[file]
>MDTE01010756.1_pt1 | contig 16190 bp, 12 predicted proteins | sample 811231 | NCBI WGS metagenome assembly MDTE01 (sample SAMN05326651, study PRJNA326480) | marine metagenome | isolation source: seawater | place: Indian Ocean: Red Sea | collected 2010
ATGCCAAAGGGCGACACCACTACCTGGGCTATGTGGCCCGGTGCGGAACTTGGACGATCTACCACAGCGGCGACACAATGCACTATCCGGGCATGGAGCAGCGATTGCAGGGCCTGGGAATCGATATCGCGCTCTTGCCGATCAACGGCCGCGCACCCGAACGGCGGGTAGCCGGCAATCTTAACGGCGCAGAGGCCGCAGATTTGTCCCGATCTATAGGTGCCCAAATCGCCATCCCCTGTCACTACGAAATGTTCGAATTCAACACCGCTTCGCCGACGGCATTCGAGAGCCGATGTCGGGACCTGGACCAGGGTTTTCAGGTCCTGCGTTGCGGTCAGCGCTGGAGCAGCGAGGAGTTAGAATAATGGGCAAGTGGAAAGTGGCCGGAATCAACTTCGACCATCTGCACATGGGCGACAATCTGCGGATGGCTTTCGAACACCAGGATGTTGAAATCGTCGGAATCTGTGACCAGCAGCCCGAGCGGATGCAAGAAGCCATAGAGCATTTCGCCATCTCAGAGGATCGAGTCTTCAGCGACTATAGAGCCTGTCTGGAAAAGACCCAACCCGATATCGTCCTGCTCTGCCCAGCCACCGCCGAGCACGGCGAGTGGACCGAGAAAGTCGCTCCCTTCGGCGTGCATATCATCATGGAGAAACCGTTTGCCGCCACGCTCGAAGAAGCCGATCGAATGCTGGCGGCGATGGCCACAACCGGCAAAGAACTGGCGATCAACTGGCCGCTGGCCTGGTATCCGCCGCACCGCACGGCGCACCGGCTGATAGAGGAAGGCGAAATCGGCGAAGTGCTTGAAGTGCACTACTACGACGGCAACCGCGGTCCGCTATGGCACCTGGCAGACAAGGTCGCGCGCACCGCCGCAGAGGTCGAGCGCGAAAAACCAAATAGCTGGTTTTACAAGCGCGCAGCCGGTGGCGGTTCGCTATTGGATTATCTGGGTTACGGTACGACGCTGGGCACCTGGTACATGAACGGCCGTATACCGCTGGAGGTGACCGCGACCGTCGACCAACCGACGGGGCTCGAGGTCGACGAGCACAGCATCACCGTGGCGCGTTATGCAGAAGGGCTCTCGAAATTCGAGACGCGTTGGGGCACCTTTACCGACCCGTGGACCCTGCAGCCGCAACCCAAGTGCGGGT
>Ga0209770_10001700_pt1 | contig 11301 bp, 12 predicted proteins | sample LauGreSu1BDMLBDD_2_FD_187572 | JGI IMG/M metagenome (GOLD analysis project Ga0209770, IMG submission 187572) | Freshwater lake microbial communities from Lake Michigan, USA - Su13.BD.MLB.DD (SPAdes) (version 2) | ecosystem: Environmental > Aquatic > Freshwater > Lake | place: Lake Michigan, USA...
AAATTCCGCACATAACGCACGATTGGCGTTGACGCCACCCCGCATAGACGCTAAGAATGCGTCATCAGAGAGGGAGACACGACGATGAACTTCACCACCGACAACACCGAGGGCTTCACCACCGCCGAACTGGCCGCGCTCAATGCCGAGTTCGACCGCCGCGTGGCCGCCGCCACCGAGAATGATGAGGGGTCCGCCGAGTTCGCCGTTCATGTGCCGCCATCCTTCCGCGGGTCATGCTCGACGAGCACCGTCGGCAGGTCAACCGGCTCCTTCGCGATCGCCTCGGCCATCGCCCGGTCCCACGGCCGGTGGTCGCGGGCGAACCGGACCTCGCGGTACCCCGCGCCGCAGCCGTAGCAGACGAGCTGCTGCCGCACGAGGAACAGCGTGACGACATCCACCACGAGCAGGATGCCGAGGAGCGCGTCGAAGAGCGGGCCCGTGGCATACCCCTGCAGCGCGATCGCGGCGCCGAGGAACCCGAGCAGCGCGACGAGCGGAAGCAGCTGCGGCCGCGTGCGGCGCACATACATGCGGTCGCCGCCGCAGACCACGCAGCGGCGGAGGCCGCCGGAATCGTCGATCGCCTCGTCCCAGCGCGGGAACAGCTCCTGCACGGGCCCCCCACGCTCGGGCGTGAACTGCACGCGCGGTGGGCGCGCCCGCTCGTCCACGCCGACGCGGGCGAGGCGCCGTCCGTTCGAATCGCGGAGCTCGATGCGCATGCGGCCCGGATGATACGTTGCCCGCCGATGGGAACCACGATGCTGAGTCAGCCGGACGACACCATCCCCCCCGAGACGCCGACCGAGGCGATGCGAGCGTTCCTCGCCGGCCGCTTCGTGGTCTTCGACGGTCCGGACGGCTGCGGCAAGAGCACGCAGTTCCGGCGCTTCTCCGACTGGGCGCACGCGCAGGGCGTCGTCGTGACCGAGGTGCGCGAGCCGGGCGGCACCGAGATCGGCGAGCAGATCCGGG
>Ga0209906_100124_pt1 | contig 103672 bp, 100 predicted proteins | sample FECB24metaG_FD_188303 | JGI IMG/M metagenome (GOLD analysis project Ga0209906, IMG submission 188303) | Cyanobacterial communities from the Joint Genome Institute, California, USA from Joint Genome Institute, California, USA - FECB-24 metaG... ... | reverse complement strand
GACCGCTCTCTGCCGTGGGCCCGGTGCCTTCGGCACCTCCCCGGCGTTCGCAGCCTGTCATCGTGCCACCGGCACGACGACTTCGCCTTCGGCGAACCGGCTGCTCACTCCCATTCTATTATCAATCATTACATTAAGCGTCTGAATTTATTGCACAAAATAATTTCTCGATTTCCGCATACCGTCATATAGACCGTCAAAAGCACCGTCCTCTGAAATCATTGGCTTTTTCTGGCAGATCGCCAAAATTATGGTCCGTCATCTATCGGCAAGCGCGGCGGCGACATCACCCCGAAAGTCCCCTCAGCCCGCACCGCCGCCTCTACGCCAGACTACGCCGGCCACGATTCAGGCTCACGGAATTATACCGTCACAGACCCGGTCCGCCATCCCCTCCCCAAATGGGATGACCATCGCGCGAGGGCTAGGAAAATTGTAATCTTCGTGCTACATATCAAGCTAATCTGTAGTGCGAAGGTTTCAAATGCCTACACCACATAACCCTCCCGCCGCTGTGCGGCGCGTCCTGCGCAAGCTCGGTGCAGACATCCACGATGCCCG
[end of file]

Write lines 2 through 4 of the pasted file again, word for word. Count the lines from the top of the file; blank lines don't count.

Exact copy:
ATGCCAAAGGGCGACACCACTACCTGGGCTATGTGGCCCGGTGCGGAACTTGGACGATCTACCACAGCGGCGACACAATGCACTATCCGGGCATGGAGCAGCGATTGCAGGGCCTGGGAATCGATATCGCGCTCTTGCCGATCAACGGCCGCGCACCCGAACGGCGGGTAGCCGGCAATCTTAACGGCGCAGAGGCCGCAGATTTGTCCCGATCTATAGGTGCCCAAATCGCCATCCCCTGTCACTACGAAATGTTCGAATTCAACACCGCTTCGCCGACGGCATTCGAGAGCCGATGTCGGGACCTGGACCAGGGTTTTCAGGTCCTGCGTTGCGGTCAGCGCTGGAGCAGCGAGGAGTTAGAATAATGGGCAAGTGGAAAGTGGCCGGAATCAACTTCGACCATCTGCACATGGGCGACAATCTGCGGATGGCTTTCGAACACCAGGATGTTGAAATCGTCGGAATCTGTGACCAGCAGCCCGAGCGGATGCAAGAAGCCATAGAGCATTTCGCCATCTCAGAGGATCGAGTCTTCAGCGACTATAGAGCCTGTCTGGAAAAGACCCAACCCGATATCGTCCTGCTCTGCCCAGCCACCGCCGAGCACGGCGAGTGGACCGAGAAAGTCGCTCCCTTCGGCGTGCATATCATCATGGAGAAACCGTTTGCCGCCACGCTCGAAGAAGCCGATCGAATGCTGGCGGCGATGGCCACAACCGGCAAAGAACTGGCGATCAACTGGCCGCTGGCCTGGTATCCGCCGCACCGCACGGCGCACCGGCTGATAGAGGAAGGCGAAATCGGCGAAGTGCTTGAAGTGCACTACTACGACGGCAACCGCGGTCCGCTATGGCACCTGGCAGACAAGGTCGCGCGCACCGCCGCAGAGGTCGAGCGCGAAAAACCAAATAGCTGGTTTTACAAGCGCGCAGCCGGTGGCGGTTCGCTATTGGATTATCTGGGTTACGGTACGACGCTGGGCACCTGGTACATGAACGGCCGTATACCGCTGGAGGTGACCGCGACCGTCGACCAACCGACGGGGCTCGAGGTCGACGAGCACAGCATCACCGTGGCGCGTTATGCAGAAGGGCTCTCGAAATTCGAGACGCGTTGGGGCACCTTTACCGACCCGTGGACCCTGCAGCCGCAACCCAAGTGCGGGT
>Ga0209770_10001700_pt1 | contig 11301 bp, 12 predicted proteins | sample LauGreSu1BDMLBDD_2_FD_187572 | JGI IMG/M metagenome (GOLD analysis project Ga0209770, IMG submission 187572) | Freshwater lake microbial communities from Lake Michigan, USA - Su13.BD.MLB.DD (SPAdes) (version 2) | ecosystem: Environmental > Aquatic > Freshwater > Lake | place: Lake Michigan, USA...
AAATTCCGCACATAACGCACGATTGGCGTTGACGCCACCCCGCATAGACGCTAAGAATGCGTCATCAGAGAGGGAGACACGACGATGAACTTCACCACCGACAACACCGAGGGCTTCACCACCGCCGAACTGGCCGCGCTCAATGCCGAGTTCGACCGCCGCGTGGCCGCCGCCACCGAGAATGATGAGGGGTCCGCCGAGTTCGCCGTTCATGTGCCGCCATCCTTCCGCGGGTCATGCTCGACGAGCACCGTCGGCAGGTCAACCGGCTCCTTCGCGATCGCCTCGGCCATCGCCCGGTCCCACGGCCGGTGGTCGCGGGCGAACCGGACCTCGCGGTACCCCGCGCCGCAGCCGTAGCAGACGAGCTGCTGCCGCACGAGGAACAGCGTGACGACATCCACCACGAGCAGGATGCCGAGGAGCGCGTCGAAGAGCGGGCCCGTGGCATACCCCTGCAGCGCGATCGCGGCGCCGAGGAACCCGAGCAGCGCGACGAGCGGAAGCAGCTGCGGCCGCGTGCGGCGCACATACATGCGGTCGCCGCCGCAGACCACGCAGCGGCGGAGGCCGCCGGAATCGTCGATCGCCTCGTCCCAGCGCGGGAACAGCTCCTGCACGGGCCCCCCACGCTCGGGCGTGAACTGCACGCGCGGTGGGCGCGCCCGCTCGTCCACGCCGACGCGGGCGAGGCGCCGTCCGTTCGAATCGCGGAGCTCGATGCGCATGCGGCCCGGATGATACGTTGCCCGCCGATGGGAACCACGATGCTGAGTCAGCCGGACGACACCATCCCCCCCGAGACGCCGACCGAGGCGATGCGAGCGTTCCTCGCCGGCCGCTTCGTGGTCTTCGACGGTCCGGACGGCTGCGGCAAGAGCACGCAGTTCCGGCGCTTCTCCGACTGGGCGCACGCGCAGGGCGTCGTCGTGACCGAGGTGCGCGAGCCGGGCGGCACCGAGATCGGCGAGCAGATCCGGG